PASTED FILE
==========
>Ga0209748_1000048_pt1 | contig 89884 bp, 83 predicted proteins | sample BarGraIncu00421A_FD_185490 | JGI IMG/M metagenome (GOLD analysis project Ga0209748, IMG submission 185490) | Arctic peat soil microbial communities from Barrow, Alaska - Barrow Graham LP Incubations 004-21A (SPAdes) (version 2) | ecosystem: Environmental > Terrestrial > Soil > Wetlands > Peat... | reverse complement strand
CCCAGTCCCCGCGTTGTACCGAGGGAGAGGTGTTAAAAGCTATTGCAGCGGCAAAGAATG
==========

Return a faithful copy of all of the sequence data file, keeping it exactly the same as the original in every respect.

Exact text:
>Ga0209748_1000048_pt1 | contig 89884 bp, 83 predicted proteins | sample BarGraIncu00421A_FD_185490 | JGI IMG/M metagenome (GOLD analysis project Ga0209748, IMG submission 185490) | Arctic peat soil microbial communities from Barrow, Alaska - Barrow Graham LP Incubations 004-21A (SPAdes) (version 2) | ecosystem: Environmental > Terrestrial > Soil > Wetlands > Peat... | reverse complement strand
CCCAGTCCCCGCGTTGTACCGAGGGAGAGGTGTTAAAAGCTATTGCAGCGGCAAAGAATG